WASHINGTON -- President Obama hailed the deal to curtail Iran's nuclear program as “a first step" that "achieves a great deal" in the effort to prevent Iran from obtaining a nuclear weapon.
Months of diplomacy have "opened up a new path toward a world that is more secure -- a future in which we can verify that Iran’s nuclear program is peaceful, and that it cannot build a nuclear weapon," Obama said from the White House shortly after the deal was reached in Geneva.
The agreement advances a significant administration priority and would bring at least a pause to the long-running international standoff over Iran’s nuclear ambitions. Ultimately, U.S. officials believe a permanent deal over the nuclear program could lead to a thaw in the three-decade diplomatic freeze between the U.S. and Iran.
“Iran, like any nation, should be able to access peaceful nuclear energy,” Obama said, “but because of its record of violating its obligations, Iran must accept strict limitations on its nuclear program that make it impossible to develop a nuclear weapon.
"The burden is on Iran to prove to the world that its nuclear program will be exclusively for peaceful purposes.”
Obama, however, will have to sell the proposal to skeptics at home and some key U.S. allies, including Israel and Arab countries of the Persian Gulf region. Even as he characterized the agreement as the first tangible success after years of standoff with Iran, Obama also urged Congress to support the diplomatic effort, not undermine it.
"Now is not the time to move forward on new sanctions," Obama said. "Doing so would derail this promising first step, alienate us from our allies, and risk unraveling the coalition that enabled our sanctions to be enforced in the first place."
In an indication of the difficulties Obama will face, Republicans began criticizing the deal almost immediately, and some key Democrats also expressed reservations.
In a statement, Sen. Mark Kirk (R-Ill.), who has taken a leading role on the Republican side of the sanctions debate, characterized the deal as requiring only “cosmetic concessions” from Iran that would “neither fully freeze nor significantly roll back its nuclear infrastructure.”
But Kirk stopped short of saying he would push for additional sanctions immediately, suggesting that he would give the interim deal a chance to work first.
"I will continue working with my colleagues to craft bipartisan legislation that will impose tough new economic sanctions if Iran undermines this interim accord or if the dismantlement of Iran's nuclear infrastructure is not underway by the end of this six-month period," he said.
In a joint statement released before the negotiations concluded, more than a dozen senators, including John McCain (R-Ariz.) and Foreign Relations Committee Chairman Robert Menendez (D-N.J.), had struck a tougher tone than Obama, describing the threat not as Iran having a bomb, but having the “capability” to produce one.
“A nuclear weapons capable Iran presents a grave threat to the national security of the United States and its allies and we are committed to preventing Iran from acquiring this capability,” the group had said, adding that they would seek “to pass bipartisan Iran sanctions legislation as soon as possible.”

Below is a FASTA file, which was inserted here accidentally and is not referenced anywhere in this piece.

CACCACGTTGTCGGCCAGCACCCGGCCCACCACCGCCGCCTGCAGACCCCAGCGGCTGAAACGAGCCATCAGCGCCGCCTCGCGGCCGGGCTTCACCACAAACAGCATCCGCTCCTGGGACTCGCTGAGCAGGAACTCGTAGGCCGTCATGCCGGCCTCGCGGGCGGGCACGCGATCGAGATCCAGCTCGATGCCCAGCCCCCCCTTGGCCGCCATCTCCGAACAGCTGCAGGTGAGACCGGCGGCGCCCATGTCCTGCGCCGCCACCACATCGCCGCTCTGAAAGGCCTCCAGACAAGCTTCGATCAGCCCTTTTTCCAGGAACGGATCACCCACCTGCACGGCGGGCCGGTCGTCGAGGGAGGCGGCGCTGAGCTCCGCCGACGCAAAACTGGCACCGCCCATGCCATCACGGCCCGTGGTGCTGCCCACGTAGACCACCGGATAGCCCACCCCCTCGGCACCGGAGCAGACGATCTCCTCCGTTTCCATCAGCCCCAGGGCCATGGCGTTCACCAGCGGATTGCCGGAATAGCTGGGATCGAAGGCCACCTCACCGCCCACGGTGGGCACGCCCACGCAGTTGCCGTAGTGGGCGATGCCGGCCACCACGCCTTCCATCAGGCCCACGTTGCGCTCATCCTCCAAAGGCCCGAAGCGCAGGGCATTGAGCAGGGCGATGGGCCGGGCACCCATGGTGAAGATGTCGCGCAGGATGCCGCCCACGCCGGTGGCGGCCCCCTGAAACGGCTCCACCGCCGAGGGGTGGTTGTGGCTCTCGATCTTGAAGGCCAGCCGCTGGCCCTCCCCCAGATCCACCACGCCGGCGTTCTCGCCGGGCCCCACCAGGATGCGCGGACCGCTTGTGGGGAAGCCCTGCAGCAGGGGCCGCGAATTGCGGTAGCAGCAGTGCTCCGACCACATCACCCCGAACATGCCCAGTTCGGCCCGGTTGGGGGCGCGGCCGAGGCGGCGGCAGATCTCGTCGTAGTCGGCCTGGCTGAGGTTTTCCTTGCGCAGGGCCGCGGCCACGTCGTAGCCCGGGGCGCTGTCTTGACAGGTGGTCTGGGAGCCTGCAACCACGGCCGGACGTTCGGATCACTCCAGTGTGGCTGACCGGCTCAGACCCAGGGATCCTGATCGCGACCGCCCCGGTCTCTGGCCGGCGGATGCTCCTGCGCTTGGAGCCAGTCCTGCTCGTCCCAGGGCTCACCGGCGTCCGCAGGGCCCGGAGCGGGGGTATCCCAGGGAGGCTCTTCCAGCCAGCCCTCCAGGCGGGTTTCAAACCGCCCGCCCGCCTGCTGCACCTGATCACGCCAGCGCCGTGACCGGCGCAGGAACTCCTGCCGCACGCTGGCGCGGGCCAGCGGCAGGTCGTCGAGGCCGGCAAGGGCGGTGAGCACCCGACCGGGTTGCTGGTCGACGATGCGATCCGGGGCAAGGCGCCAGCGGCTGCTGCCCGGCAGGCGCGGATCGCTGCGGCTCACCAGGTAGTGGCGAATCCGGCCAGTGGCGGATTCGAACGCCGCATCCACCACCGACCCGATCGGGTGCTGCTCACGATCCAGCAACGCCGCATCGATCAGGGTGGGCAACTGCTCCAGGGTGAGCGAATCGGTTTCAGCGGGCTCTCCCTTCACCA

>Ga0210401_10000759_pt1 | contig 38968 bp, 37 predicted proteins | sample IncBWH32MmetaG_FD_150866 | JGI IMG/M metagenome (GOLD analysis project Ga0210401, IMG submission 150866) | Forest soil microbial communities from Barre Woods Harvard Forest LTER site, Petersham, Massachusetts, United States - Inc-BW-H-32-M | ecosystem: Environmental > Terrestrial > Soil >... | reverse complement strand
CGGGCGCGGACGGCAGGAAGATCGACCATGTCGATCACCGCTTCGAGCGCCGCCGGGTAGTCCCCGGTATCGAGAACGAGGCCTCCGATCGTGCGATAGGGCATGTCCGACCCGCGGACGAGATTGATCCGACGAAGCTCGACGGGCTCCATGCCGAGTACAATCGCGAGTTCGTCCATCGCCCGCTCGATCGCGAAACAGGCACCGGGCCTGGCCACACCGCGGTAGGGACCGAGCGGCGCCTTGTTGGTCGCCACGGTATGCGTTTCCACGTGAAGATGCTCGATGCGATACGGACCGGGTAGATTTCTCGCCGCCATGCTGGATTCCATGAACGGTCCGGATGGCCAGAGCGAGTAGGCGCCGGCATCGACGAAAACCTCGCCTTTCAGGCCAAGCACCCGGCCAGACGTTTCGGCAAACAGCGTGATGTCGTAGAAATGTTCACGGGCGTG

In his statement, Obama nodded to those concerns, saying that Israel and the Gulf countries had "good reason to be skeptical about Iran's intentions." He said he would "do what is necessary" to prevent Iran from obtaining a nuclear weapon, but argued the merits of resolving differences peacefully rather than through a "rush towards conflict."
"Today, we have a real opportunity to achieve a comprehensive, peaceful settlement, and I believe we must test it," Obama said.
A senior administration official said the deal would halt the progress of the Iranian program under a strict inspection system to ensure that Iran complies with the terms of the agreement.
Core sanctions currently imposed on Iran would remain in place, including oil, banking and financial sanctions, the official said, adding that the president believes that the sanctions can be ramped up and down as needed.
A fact sheet released by the White House late Saturday described an initial, six-month step that includes "significant limits" on the nuclear program and "begins to address" the most urgent concerns about Iran's enrichment capabilities, its existing stockpiles of enriched uranium, its centrifuges and its ability to produce weapons-grade plutonium at the Arak reactor.
"The concessions Iran has committed to make as part of this first step will also provide us with increased transparency and intrusive monitoring of its nuclear program," the White House release said. "In the past, the concern has been expressed that Iran will use negotiations to buy time to advance their program. Taken together, these first step measures will help prevent Iran from using the cover of negotiations to continue advancing its nuclear program as we seek to negotiate a long-term, comprehensive solution that addresses all of the international community's concerns."
If Iran fails to meet its commitments, the administration official said, international powers will turn the sanctions back up.
The agreement reached Saturday should create "time and space" for more talks, Obama said.
"It won’t be easy. Huge challenges remain ahead," Obama said. "But through strong and principled diplomacy, the United States of America will do our part on behalf of a world of greater peace, security and cooperation among nations."
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